When trying to decipher the language of stockbrokers, it may come in handy to have a legal journal by your side. Many terms are variations of contracts, like a credit default swap. A credit default swap is a swap contract, constructed to allow the transfer of credit exposure of fixed income products between parties. On the surface, this may sound a bit like an insurance arrangement, but it is not. This investment is for the savvy investor to partake in. The parties entering this agreement agree to the basic terms: the buyer agrees to make payments to the seller in exchange for some type of credit tool – like a bond or a loan.
The reason that a credit swap seems like an insurance policy is for two reasons. The regularly scheduled payments are one factor, but most importantly it is the risk of default that is transferred – which seems to be very similar to insurance. However, it is done through parties and the holder of the fixed income trades security to the seller.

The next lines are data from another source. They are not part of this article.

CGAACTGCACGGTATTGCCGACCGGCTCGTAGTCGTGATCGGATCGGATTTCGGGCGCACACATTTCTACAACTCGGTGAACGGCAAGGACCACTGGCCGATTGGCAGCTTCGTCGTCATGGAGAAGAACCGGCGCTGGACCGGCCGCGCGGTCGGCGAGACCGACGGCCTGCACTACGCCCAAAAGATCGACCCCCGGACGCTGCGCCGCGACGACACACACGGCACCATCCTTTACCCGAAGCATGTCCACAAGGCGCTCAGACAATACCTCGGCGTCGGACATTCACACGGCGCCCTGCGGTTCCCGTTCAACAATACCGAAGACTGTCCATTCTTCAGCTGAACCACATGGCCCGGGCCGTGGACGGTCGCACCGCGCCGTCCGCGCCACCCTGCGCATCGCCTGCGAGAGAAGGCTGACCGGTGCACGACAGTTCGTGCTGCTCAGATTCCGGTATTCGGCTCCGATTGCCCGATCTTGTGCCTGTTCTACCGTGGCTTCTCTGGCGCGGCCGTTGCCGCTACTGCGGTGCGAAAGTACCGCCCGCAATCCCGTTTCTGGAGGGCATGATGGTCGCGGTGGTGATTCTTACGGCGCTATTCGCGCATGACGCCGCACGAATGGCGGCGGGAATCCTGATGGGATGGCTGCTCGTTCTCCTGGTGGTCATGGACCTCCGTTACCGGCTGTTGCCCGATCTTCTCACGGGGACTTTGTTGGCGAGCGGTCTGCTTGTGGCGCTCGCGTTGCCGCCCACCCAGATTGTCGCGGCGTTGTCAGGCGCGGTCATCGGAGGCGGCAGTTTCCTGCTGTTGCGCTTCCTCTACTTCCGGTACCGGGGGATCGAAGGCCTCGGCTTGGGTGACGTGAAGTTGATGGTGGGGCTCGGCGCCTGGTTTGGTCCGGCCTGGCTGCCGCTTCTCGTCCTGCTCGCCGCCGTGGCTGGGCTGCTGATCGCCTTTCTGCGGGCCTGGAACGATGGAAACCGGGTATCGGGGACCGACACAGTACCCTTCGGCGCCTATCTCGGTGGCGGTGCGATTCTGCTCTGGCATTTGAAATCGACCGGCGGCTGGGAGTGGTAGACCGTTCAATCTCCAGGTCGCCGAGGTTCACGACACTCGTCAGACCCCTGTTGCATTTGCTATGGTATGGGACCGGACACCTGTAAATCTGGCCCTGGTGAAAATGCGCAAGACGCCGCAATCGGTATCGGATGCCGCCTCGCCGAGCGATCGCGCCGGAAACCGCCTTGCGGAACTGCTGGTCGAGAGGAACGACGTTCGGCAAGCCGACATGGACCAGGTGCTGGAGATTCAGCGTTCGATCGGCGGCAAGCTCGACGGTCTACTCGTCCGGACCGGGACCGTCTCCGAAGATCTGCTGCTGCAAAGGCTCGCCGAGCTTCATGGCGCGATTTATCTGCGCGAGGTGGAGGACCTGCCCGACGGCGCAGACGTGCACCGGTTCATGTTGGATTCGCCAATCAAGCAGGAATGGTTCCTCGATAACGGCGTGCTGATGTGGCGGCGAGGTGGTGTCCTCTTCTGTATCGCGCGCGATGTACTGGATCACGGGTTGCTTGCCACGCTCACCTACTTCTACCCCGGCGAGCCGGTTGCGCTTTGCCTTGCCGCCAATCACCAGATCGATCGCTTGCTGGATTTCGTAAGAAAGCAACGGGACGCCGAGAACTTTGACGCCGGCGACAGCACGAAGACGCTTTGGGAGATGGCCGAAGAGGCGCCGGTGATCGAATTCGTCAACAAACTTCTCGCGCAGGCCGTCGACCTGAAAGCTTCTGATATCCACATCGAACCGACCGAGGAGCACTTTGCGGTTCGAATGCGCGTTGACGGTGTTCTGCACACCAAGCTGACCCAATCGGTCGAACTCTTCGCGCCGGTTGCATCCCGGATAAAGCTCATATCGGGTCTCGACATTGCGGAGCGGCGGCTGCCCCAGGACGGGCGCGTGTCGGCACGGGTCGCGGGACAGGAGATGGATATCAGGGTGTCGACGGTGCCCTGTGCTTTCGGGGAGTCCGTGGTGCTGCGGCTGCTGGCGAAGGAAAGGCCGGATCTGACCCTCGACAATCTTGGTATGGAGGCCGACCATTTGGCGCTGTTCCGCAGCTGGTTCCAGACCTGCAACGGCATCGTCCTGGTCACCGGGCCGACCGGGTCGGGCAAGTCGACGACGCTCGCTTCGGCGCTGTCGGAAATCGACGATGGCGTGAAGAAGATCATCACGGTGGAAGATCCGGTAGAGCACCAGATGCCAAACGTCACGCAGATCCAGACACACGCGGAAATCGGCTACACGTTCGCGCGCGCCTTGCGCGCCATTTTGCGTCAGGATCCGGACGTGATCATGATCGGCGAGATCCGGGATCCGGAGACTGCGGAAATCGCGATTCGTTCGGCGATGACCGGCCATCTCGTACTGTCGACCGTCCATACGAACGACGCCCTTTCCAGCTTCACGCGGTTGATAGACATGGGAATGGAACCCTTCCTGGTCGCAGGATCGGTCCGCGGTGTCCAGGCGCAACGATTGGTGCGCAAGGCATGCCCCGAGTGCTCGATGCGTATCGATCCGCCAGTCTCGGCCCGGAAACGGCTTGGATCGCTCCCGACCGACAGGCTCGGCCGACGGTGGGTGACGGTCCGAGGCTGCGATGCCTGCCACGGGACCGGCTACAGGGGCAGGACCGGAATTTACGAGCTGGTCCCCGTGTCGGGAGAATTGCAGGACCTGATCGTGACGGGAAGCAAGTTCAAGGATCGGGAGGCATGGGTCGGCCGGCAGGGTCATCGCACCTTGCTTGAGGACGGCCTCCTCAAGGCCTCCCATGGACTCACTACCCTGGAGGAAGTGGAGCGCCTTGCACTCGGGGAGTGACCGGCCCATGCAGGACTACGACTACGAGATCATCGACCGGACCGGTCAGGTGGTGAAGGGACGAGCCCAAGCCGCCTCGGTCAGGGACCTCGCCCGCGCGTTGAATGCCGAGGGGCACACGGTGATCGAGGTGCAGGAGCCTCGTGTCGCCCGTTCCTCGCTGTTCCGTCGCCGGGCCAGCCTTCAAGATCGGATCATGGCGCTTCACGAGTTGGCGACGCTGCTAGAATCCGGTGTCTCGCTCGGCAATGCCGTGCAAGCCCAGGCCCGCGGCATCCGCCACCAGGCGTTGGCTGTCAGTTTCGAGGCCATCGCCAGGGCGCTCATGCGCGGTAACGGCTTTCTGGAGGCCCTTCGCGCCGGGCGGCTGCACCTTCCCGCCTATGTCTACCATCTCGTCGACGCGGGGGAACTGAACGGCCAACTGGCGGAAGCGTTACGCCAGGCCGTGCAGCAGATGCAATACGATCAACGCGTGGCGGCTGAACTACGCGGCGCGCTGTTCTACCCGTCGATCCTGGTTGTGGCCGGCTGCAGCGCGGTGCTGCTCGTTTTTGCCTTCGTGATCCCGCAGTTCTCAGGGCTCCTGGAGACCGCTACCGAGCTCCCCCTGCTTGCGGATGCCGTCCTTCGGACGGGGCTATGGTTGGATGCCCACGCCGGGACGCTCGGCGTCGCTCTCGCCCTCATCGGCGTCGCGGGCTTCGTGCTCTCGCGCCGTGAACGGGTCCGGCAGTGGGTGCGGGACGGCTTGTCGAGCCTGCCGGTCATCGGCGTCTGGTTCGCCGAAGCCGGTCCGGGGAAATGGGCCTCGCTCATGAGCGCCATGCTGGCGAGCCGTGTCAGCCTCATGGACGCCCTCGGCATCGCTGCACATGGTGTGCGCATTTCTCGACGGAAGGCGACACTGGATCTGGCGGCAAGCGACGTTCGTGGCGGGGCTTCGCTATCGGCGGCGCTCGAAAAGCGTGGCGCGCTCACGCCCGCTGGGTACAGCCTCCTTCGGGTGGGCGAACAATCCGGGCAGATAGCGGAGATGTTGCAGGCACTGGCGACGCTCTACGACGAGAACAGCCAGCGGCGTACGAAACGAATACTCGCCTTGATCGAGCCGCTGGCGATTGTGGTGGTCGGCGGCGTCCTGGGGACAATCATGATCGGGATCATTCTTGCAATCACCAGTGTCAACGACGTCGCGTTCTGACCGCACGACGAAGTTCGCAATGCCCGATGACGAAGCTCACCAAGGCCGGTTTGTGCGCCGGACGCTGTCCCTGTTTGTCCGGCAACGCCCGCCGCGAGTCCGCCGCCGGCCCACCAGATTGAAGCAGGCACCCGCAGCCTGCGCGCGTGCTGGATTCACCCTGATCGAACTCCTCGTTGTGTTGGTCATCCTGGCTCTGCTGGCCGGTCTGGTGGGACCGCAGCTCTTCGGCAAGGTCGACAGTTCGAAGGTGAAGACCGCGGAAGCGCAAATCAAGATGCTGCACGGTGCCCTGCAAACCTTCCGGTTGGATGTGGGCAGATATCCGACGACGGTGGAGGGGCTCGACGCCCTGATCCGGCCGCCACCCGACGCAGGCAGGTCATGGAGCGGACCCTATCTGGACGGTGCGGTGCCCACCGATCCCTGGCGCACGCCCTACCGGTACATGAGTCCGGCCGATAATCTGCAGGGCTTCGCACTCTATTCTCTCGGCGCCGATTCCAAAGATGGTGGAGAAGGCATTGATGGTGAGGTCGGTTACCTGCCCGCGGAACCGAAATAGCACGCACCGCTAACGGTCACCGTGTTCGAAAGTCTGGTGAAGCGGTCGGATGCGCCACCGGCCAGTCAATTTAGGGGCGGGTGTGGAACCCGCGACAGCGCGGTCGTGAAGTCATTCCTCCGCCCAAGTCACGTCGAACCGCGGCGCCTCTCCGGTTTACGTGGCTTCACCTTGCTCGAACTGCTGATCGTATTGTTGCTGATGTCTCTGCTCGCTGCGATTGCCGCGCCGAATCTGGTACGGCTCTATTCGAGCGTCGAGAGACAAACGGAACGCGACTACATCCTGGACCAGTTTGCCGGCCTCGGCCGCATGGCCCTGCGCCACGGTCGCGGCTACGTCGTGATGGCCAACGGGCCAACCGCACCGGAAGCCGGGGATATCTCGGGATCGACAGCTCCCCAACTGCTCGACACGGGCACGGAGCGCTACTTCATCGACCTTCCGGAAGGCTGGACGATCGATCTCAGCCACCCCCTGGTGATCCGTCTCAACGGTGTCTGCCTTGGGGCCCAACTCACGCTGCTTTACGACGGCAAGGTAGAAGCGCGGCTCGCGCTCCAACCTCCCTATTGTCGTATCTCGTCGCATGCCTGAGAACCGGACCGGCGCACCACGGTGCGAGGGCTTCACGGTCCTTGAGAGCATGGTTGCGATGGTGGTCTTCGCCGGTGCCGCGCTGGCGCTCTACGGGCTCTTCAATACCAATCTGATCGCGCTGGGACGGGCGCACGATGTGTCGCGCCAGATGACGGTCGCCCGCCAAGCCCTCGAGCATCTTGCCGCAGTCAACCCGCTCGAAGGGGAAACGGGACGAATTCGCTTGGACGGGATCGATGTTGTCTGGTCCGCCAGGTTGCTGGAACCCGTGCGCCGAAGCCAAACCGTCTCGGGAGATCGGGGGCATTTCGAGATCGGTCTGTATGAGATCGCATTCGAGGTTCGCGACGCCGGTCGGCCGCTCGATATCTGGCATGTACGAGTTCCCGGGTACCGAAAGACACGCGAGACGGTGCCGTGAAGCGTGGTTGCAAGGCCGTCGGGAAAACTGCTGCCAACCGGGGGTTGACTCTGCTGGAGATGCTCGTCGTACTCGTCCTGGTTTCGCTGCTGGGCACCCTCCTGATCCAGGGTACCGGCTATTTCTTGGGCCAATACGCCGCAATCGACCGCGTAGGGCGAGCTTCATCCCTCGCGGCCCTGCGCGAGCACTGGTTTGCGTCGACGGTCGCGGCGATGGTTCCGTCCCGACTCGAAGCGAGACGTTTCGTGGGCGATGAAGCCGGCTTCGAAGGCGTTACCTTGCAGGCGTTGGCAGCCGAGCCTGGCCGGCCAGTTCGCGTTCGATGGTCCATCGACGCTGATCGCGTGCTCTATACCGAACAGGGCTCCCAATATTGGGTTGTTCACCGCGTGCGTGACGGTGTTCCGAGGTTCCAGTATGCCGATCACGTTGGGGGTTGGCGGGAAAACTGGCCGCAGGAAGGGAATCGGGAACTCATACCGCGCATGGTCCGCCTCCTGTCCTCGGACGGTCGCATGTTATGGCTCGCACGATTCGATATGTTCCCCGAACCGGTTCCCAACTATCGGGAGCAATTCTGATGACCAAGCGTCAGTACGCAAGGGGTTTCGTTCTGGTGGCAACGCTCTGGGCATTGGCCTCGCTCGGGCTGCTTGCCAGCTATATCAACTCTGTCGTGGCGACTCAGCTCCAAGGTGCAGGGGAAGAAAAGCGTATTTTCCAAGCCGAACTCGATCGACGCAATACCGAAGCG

Ultimately a credit swap is a way for corporations to manage risk. The process is complicated and not for the novice investor. This complicated system actually made significant contributions to the credit crisis of 2008. The money involved in the credit swaps market is about double the amount in the stock market. Since the purpose of a credit swap is to cover losses on some securities in the event of a default the money flowing around is a factor that fed the fire of the economic crisis from a whole different angle.
The SEC does not regulate the credit swap market, so they have a completely different set of standards by which they have to operate. Both the buyer and the seller can trade the commodities involved in the swap. Because it is not a regulated industry, the swaps can occur without anyone overseeing the trades to ensure the buyer has the resources to cover the losses to cover the possible defaults.